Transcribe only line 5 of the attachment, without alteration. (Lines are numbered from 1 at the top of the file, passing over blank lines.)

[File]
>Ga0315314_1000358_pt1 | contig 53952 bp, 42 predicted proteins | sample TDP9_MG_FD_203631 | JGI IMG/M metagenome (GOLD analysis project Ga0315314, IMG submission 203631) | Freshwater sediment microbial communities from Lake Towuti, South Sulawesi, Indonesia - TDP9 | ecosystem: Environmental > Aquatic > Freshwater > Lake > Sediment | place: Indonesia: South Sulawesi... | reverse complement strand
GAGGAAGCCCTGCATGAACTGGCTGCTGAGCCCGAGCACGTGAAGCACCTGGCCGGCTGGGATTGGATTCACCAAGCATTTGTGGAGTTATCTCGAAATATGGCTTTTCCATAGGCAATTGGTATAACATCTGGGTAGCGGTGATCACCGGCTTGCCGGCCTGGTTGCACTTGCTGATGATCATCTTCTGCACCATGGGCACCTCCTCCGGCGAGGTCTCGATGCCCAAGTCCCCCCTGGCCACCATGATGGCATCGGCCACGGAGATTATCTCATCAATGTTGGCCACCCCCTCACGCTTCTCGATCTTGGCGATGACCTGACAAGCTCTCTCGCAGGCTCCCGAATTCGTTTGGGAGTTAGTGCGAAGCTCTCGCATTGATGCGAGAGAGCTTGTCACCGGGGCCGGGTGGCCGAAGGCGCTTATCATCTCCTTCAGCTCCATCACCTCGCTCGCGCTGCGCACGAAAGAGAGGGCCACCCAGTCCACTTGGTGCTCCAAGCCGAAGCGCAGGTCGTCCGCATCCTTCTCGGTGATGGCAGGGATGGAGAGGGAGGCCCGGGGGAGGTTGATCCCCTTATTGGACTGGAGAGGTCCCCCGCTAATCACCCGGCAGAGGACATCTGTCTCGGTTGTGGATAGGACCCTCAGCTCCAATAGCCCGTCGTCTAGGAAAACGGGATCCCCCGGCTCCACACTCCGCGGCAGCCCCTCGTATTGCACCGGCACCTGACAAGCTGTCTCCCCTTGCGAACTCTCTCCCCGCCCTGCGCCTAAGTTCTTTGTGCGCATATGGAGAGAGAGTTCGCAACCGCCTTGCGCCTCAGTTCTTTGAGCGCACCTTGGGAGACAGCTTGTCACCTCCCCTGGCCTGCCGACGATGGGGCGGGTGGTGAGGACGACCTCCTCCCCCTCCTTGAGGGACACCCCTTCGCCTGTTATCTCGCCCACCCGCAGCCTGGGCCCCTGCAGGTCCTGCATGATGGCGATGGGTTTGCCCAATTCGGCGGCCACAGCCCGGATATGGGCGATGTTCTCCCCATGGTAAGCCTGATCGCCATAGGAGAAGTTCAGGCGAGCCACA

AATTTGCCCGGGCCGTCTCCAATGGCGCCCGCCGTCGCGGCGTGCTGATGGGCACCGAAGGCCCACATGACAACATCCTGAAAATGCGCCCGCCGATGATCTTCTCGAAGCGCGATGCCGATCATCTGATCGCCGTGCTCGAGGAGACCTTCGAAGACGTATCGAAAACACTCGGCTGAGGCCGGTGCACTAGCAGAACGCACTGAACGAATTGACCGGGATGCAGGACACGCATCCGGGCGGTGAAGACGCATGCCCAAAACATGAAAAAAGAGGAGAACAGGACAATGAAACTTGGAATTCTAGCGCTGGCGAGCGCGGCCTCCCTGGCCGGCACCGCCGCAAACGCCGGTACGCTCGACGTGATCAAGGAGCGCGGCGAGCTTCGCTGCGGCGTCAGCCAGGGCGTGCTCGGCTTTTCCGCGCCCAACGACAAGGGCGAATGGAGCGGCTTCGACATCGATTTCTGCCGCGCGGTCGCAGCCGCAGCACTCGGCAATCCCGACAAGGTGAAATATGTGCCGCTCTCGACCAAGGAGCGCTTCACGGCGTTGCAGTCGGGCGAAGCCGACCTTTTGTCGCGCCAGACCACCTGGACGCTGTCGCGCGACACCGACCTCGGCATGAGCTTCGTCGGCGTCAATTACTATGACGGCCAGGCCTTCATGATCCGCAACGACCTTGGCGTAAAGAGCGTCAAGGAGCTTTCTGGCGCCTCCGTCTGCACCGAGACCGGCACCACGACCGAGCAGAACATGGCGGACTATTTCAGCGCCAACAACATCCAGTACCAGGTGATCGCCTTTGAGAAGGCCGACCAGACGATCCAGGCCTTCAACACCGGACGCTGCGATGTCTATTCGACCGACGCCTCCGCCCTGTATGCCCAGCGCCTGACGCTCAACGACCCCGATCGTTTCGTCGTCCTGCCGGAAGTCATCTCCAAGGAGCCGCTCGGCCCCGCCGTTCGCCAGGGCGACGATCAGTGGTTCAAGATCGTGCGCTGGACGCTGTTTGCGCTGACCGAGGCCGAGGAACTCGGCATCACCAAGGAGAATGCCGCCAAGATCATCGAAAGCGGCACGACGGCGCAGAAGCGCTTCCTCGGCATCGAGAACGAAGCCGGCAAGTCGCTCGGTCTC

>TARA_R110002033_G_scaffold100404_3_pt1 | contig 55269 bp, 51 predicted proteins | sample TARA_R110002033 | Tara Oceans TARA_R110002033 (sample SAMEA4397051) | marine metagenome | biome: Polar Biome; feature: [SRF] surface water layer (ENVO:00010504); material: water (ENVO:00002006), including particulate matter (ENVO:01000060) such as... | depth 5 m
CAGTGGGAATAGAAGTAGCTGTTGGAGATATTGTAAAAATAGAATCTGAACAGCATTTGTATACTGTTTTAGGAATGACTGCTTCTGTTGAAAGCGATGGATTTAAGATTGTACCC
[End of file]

CAGTGGGAATAGAAGTAGCTGTTGGAGATATTGTAAAAATAGAATCTGAACAGCATTTGTATACTGTTTTAGGAATGACTGCTTCTGTTGAAAGCGATGGATTTAAGATTGTACCC